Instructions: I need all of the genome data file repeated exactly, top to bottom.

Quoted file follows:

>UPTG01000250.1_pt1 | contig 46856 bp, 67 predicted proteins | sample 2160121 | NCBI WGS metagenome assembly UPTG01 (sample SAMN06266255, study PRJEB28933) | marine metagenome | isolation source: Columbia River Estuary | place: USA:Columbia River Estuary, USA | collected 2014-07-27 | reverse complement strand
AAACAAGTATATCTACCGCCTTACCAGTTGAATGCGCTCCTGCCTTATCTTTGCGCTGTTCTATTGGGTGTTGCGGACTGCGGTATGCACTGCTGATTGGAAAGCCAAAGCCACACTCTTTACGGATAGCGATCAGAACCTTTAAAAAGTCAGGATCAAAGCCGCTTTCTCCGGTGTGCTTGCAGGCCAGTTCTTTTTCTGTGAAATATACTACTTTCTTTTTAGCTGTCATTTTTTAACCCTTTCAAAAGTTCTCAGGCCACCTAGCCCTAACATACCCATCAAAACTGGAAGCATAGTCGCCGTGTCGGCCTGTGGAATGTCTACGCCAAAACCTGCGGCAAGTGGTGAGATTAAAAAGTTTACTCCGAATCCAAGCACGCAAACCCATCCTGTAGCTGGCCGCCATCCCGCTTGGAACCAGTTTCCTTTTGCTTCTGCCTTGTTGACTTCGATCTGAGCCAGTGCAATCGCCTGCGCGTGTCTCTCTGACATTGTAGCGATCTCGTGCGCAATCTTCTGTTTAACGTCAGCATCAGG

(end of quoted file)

>UPTG01000250.1_pt1 | contig 46856 bp, 67 predicted proteins | sample 2160121 | NCBI WGS metagenome assembly UPTG01 (sample SAMN06266255, study PRJEB28933) | marine metagenome | isolation source: Columbia River Estuary | place: USA:Columbia River Estuary, USA | collected 2014-07-27 | reverse complement strand
AAACAAGTATATCTACCGCCTTACCAGTTGAATGCGCTCCTGCCTTATCTTTGCGCTGTTCTATTGGGTGTTGCGGACTGCGGTATGCACTGCTGATTGGAAAGCCAAAGCCACACTCTTTACGGATAGCGATCAGAACCTTTAAAAAGTCAGGATCAAAGCCGCTTTCTCCGGTGTGCTTGCAGGCCAGTTCTTTTTCTGTGAAATATACTACTTTCTTTTTAGCTGTCATTTTTTAACCCTTTCAAAAGTTCTCAGGCCACCTAGCCCTAACATACCCATCAAAACTGGAAGCATAGTCGCCGTGTCGGCCTGTGGAATGTCTACGCCAAAACCTGCGGCAAGTGGTGAGATTAAAAAGTTTACTCCGAATCCAAGCACGCAAACCCATCCTGTAGCTGGCCGCCATCCCGCTTGGAACCAGTTTCCTTTTGCTTCTGCCTTGTTGACTTCGATCTGAGCCAGTGCAATCGCCTGCGCGTGTCTCTCTGACATTGTAGCGATCTCGTGCGCAATCTTCTGTTTAACGTCAGCATCAGG